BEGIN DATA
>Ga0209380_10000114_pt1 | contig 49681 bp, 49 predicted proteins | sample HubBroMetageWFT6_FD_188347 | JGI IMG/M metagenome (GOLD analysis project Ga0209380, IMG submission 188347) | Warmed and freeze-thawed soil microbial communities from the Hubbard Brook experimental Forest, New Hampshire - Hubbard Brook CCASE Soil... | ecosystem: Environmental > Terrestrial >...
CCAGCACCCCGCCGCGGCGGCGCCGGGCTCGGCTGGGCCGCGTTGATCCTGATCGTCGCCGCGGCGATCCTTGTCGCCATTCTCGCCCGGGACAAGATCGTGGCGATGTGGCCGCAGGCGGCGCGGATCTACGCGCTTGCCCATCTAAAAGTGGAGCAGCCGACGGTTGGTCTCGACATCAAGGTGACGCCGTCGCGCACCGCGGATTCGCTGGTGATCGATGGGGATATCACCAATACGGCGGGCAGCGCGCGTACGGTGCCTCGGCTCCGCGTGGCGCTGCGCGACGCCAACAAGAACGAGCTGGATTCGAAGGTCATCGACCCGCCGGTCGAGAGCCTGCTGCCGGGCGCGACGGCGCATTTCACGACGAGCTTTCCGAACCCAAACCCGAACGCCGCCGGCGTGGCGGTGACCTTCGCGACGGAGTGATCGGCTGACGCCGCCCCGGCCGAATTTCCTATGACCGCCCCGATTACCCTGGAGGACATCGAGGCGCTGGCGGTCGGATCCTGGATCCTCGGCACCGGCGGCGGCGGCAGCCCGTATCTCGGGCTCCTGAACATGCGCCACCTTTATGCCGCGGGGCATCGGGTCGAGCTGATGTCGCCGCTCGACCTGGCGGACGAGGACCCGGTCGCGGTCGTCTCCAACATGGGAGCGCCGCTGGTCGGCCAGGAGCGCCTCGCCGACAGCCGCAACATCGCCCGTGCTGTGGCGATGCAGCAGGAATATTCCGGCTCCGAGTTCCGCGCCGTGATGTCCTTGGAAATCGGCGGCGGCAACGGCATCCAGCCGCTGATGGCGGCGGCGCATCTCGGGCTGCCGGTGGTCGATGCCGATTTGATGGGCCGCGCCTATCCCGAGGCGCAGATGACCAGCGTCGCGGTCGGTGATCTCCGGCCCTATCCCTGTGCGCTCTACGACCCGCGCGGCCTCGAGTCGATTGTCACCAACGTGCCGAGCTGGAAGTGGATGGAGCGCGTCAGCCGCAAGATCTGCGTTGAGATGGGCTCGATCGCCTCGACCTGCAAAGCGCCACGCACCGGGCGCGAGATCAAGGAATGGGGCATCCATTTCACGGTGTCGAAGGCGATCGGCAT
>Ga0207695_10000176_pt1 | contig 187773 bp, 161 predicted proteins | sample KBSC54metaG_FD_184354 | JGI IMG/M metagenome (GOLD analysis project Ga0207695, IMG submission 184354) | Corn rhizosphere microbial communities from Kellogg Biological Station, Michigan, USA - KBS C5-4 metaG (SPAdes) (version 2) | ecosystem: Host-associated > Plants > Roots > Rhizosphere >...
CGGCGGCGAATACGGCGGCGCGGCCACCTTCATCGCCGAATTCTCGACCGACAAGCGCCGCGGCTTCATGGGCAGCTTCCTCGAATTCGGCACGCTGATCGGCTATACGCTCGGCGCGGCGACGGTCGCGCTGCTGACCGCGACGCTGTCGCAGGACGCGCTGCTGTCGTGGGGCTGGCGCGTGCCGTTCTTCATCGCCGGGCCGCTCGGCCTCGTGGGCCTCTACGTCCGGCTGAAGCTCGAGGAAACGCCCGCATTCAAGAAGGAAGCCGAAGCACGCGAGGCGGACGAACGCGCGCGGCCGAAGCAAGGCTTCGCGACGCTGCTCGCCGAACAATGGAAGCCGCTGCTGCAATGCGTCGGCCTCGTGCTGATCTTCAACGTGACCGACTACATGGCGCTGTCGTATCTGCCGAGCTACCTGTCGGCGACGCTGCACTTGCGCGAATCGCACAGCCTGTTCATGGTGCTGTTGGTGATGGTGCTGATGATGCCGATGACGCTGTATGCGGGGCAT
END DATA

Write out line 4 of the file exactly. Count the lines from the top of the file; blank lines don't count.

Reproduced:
CGGCGGCGAATACGGCGGCGCGGCCACCTTCATCGCCGAATTCTCGACCGACAAGCGCCGCGGCTTCATGGGCAGCTTCCTCGAATTCGGCACGCTGATCGGCTATACGCTCGGCGCGGCGACGGTCGCGCTGCTGACCGCGACGCTGTCGCAGGACGCGCTGCTGTCGTGGGGCTGGCGCGTGCCGTTCTTCATCGCCGGGCCGCTCGGCCTCGTGGGCCTCTACGTCCGGCTGAAGCTCGAGGAAACGCCCGCATTCAAGAAGGAAGCCGAAGCACGCGAGGCGGACGAACGCGCGCGGCCGAAGCAAGGCTTCGCGACGCTGCTCGCCGAACAATGGAAGCCGCTGCTGCAATGCGTCGGCCTCGTGCTGATCTTCAACGTGACCGACTACATGGCGCTGTCGTATCTGCCGAGCTACCTGTCGGCGACGCTGCACTTGCGCGAATCGCACAGCCTGTTCATGGTGCTGTTGGTGATGGTGCTGATGATGCCGATGACGCTGTATGCGGGGCAT